Artificial Confusion: The (Overblown) Threat Of Artificial Intelligence
Source – abovethelaw.com
Elon Musk recently warned that an international artificial intelligence race is more likely to cause World War III than a 20th Century-style arms race. We lawyers have our own “end-of-the-world” concern: that AI will ultimately end most lawyers’ careers. But before we start speculating about what havoc HAL 9000, J.D. could wreak on the legal profession, we should keep in mind a key distinction between two different forms of artificial intelligence: what is known as “weak AI” and “artificial superintelligence.”
The latter is the flavor of AI you are most likely to encounter in a sci-fi movie; that is, an artificially intelligent machine that has the capacity to learn and master a diversity of topics, much like a human can, but at a rate that far surpasses human ability. You may be picturing a robot that can do everything a lawyer does, in a fraction of the time, and at a fraction of the cost — every lawyer and managing partner’s worst nightmare. And indeed, the application of artificial superintelligence to the profession would logically end with robots taking over, and it would make lawyers replaceable.
The reality is that we are many years away from that happening, especially in the legal industry. The AI applications we see today, from driverless cars to image recognition, are “weak” AI. This is the same sort of technology on display in Google’s AlphaGo, an AI program that beat the world champion of the game Go. “Weak” AI systems can process large sets of information, but are only able to do a single task really well (meaning that your self-driving car won’t teach itself how to beat you at Go).
Realistically, only services powered by “weak” AI, rather than artificial superintelligence, will be deployed in the legal profession in our lifetimes. It will be several more decades before AI can “learn” how to synthesize diverse skillsets. As attorneys, we deeply analyze complex subjective issues, we make strategic decisions, and we hone our power of persuasion. That’s why our clients turn to us. Teaching a machine any one of these skills will be a huge challenge; teaching a single machine to apply all of these skills simultaneously is immeasurably more difficult.
This doesn’t mean that today’s “weak” AI isn’t actually extremely powerful. Even though current AI technologies will not take the place of a litigator’s strategic judgment, they’ve already fueled game-changing innovations in the legal market. Like self-driving cars, AI-backed legal technology has the power to automate certain key tasks which we previously thought had to be done by humans, giving users more time to focus on the tasks that do require complex analysis and creative thinking.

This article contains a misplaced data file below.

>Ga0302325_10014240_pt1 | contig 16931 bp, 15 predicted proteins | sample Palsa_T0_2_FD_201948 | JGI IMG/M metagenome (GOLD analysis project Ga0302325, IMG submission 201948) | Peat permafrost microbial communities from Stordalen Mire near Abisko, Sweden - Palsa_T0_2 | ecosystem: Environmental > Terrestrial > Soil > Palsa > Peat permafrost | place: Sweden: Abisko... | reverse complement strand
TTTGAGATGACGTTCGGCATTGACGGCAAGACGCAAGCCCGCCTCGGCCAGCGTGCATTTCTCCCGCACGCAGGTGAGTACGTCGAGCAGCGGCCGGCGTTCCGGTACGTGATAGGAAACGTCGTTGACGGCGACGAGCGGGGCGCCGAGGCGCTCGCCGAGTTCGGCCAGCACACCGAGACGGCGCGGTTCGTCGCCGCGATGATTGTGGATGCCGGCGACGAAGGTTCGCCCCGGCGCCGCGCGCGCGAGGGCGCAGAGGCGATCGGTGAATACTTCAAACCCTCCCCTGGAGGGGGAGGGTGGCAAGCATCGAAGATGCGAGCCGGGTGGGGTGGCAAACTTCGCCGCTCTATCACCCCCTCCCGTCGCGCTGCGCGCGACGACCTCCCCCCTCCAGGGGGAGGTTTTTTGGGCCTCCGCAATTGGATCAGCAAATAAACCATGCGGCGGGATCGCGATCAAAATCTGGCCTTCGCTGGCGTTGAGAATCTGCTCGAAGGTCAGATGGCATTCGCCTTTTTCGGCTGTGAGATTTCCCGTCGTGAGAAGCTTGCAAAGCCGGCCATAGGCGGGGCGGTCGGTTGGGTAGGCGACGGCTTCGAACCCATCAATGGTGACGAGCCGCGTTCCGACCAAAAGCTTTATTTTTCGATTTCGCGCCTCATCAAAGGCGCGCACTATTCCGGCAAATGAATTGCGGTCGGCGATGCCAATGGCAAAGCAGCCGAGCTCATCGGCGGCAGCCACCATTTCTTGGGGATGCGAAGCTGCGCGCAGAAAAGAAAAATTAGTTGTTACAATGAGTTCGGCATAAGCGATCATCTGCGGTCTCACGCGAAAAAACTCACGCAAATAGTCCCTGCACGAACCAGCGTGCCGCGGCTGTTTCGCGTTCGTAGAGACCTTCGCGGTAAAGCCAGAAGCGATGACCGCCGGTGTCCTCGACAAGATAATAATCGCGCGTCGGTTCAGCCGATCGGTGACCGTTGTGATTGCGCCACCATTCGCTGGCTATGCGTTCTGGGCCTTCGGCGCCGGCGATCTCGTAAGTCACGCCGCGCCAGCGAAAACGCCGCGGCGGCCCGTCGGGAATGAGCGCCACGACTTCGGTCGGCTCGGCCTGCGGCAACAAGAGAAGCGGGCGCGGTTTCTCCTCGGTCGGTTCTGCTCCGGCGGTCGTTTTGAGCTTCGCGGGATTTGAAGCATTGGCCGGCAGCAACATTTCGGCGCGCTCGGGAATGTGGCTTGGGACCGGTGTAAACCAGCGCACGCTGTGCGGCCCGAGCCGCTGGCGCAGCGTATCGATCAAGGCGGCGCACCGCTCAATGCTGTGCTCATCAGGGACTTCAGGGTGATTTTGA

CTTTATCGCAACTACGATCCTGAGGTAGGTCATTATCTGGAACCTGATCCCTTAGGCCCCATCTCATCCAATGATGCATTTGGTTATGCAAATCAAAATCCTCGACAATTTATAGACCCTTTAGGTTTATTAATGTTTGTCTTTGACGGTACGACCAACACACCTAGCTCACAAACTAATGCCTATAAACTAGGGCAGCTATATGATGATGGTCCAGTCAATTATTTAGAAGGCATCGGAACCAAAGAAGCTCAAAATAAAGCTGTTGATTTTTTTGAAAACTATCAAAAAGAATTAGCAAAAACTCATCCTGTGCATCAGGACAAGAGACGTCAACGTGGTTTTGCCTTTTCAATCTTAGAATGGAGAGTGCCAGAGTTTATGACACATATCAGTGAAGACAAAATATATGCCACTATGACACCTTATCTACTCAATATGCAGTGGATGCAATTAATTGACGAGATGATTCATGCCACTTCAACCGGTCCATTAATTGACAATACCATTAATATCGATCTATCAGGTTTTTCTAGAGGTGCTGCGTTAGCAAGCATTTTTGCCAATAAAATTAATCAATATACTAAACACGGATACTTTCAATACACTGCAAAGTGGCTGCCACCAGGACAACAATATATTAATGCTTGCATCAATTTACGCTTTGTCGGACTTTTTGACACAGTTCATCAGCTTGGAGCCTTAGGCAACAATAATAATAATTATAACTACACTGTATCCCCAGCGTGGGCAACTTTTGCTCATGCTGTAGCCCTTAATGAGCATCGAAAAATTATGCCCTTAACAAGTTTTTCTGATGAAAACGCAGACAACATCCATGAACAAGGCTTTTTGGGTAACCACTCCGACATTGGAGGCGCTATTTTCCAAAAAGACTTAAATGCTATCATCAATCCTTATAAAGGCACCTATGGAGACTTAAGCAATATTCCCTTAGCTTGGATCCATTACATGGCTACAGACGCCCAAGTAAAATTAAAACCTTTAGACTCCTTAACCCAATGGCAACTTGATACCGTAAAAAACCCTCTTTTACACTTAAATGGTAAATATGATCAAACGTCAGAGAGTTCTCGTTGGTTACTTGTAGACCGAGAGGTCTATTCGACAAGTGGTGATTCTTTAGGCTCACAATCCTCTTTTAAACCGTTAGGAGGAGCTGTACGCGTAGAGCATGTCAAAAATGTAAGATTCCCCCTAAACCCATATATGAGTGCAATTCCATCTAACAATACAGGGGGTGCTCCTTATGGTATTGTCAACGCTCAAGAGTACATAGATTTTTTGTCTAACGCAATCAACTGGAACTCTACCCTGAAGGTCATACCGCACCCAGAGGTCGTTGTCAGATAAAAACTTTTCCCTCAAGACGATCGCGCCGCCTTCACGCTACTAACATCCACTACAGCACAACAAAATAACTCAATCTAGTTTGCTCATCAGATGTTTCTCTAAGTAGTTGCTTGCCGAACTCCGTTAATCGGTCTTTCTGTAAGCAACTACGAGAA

Take Kira Systems, a contract analysis platform. Through natural language processing and machine learning, Kira’s AI can process thousands of examples of contract language relevant to the user, providing valuable insights into those contracts. Casetext’s CARA, modern legal research technology, can analyze a document (like an opponent’s brief), and identify the cases and previously filed legal briefs most relevant to the issues in the brief. Both forms of AI save lawyers time on the more mechanical tasks of legal practice, which ultimately leads to more satisfied clients, less time spent on non-billable work, and, very often, more business.
Legal practice often boils down to pattern recognition, and even “weak” AI can uncover patterns that humans aren’t capable of recognizing. For example, the old legal research model presumed that you needed a massive human effort to summarize cases to provide the information litigators need. But new technology applications can find the patterns already present deep in the law. For instance, it turns out that when judges summarize another case in an opinion, they often repeat similar language. Casetext uses those patterns to uncover judge-written summaries of judicial opinions, which most attorneys trust more than any other source. Legal professionals can look forward to even wider-reaching innovations based on AI systems’ capacity for machine learning and natural language processing that will help attorneys do their best work.
The truth is, though, that even though AI can uncover insights about legal writing, there are decades of work to be done before AI can craft arguments at the depth of a human. It’s going to be a while before robots are arguing cases at the Supreme Court. Until then, we can dedicate the time saved by using AI tools to thinking about how to avoid WWIII.